Why Cell Phones Can't Replace Walkie Talkies

Remember Nextel Push to Talk phones? It was cool feature that everyone was using in situations where a quick communication was preferable to a conversation.

It worked great, look somebody up in your contacts, push the "talk" button and boom- you're chatting. It worked so well that the government was looking to tap into it for emergency situations. For a while there, Nextel was onto something. Unfortunately for them, the radios, cell site equipment and back office support only could handle Push to Talk and basic phone calls.

Think about the way we use phones today, that tech was not scalable to handle data. Chances are you are reading this on a mobile device right now. So, cell phones progressed and turned into the minicomputers we all have in our pockets (or hands) and walkie talkies are still a thing.

So, why should you have a set of walkie talkies?

  • These little lifesavers allow for direct and immediate communication with people who depending on your set can be in a 20+ mile range.
  • They run on batteries you can steal from a remote control or flashlight (perfect for you Walking Dead scenario preppers) while some sets offer a rechargeable battery packs with varying battery life.
  • The prices are incredibly reasonable. Especially if you buy them from Trekr Tech or our sister sites  Acme Radios or Cobra FRS ;)
  • Modern walkie talkies are loaded with options, some come with interference elimination, GPS signal, hands free operation and an SOS signal.
  • Higher end sets like these ones come  with NOAA Weather Radio All Hazards System built in (NOAA is the National Oceanic and Atmospheric Administration). Which broadcasts emergency information around the clock for things like, earthquakes, hurricanes, avalanches, environmental hazards such as oil spills, chemical releases and public safety alerts such as 911 telephone outages and AMBER alerts.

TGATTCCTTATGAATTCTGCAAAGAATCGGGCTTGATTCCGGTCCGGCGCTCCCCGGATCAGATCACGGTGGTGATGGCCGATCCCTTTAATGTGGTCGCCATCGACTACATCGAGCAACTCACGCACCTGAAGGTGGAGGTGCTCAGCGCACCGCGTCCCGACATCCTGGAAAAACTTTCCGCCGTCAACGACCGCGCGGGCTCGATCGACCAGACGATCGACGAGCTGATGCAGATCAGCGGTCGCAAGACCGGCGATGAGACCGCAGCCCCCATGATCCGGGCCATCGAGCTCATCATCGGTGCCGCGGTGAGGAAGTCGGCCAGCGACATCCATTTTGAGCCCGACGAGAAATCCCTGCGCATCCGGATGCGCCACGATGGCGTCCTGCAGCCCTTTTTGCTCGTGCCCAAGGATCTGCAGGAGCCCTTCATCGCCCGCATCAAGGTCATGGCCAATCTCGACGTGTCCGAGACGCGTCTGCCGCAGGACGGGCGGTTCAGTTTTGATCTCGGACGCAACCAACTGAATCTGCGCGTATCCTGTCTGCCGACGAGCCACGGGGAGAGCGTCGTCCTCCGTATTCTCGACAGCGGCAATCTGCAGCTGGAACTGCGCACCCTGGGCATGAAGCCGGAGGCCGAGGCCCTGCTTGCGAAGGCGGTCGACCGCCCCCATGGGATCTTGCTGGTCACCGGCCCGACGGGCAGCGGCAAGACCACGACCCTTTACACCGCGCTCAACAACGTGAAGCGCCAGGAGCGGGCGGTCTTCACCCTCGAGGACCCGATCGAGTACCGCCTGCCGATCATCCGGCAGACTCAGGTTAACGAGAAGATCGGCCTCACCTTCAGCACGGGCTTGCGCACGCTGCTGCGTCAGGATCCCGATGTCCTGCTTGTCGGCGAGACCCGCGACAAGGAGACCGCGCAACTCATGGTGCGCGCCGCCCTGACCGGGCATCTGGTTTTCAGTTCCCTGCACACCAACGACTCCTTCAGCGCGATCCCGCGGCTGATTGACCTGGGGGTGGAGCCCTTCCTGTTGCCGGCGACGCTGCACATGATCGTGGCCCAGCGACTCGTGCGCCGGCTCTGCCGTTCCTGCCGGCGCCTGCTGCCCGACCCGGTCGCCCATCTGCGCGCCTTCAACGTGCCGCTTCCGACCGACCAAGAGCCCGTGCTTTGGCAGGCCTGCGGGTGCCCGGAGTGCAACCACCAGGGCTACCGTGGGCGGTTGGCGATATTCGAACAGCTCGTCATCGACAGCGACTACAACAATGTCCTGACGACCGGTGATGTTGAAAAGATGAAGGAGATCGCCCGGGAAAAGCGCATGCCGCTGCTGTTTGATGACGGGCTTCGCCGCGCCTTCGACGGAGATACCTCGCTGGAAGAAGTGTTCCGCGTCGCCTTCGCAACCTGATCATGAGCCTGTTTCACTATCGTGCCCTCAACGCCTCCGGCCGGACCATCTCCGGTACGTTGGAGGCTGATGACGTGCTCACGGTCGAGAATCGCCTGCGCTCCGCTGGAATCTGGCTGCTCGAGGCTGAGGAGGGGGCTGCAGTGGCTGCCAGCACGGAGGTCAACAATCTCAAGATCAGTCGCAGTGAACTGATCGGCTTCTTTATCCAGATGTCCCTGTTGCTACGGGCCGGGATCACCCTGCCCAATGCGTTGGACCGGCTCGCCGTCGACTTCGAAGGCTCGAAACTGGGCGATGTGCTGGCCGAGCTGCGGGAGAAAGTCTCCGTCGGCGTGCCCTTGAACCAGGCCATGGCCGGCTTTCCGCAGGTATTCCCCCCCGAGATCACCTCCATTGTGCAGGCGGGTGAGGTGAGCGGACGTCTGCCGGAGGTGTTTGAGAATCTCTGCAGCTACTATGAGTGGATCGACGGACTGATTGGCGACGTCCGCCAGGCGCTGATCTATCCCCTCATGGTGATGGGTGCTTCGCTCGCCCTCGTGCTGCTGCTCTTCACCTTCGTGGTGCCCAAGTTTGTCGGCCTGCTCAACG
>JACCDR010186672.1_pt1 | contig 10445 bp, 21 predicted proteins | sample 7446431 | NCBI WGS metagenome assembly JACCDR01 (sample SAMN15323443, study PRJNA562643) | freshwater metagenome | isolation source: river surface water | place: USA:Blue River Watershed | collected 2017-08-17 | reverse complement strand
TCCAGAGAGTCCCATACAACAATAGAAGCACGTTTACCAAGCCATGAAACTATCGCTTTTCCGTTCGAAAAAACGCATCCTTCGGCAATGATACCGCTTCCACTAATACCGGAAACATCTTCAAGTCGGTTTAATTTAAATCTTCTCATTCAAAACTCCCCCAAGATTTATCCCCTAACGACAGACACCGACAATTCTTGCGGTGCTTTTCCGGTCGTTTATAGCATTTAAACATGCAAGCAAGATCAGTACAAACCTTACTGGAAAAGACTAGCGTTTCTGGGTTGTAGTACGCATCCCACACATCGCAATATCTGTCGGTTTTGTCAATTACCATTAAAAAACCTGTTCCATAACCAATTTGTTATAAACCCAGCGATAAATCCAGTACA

• Best of all you get to say cool things like, “over and out”, “roger that” and “10-4” all you want.

In all seriousness, there are so many applications many of us haven’t thought of where a good set of walkie talkie could bring additional peace of mind or save you some time. And hey, not having to buy your 12 year old an iPhone not only saves you money, it keeps the screen time down a bit.

So let's run through a few situations a Walkie Talkie edges out a cell phone

  • Have you ever been split up from your family members at a corn maze? Track them down with your walkies. Although "Hey, Dad I'm over by the corn" might not be all that helpful, maintaining that contact will make you both feel a bit better about the situation.
  • Do your kids walk or ride their bikes to school? If they forget their lunch they can get you a quick message and you can make sure to swing it by. Or you can remind them of that doctors appointment you'll be picking them up early for.
  • Are you a hiker or a hunter? You may find yourself out of cell service often. Cell phone service is usually best where populations live. If you like to go off the beaten path, the SOS and GPS features on most walkies give you an extra layer of security.
  • Live in an area prone to natural disaster? If so you should probably have a set of 2-way radios. Cell service is typically always down in the first few hours after a natural disaster. Two way radios give you a reliable way to get in touch with those you care about.
  • Have a emergency preparedness kit? Again, toss in a set of battery operated radios. It's a great thing to have in your go-pack for those moments when you have to get out quick.
  • Going on a road trip? If you have people driving more than one vehicle it's a great way to communicate between cars.

In our today's tech heavy world sometimes it's best to get back to basics. If you already have a set of walkie talkies, we'd love to hear about how you put them to use. If you don't- get in touch and let us know why you need a set of walkies. We'll help you find the perfect model for your needs!

    Leave a comment

    Please note, comments must be approved before they are published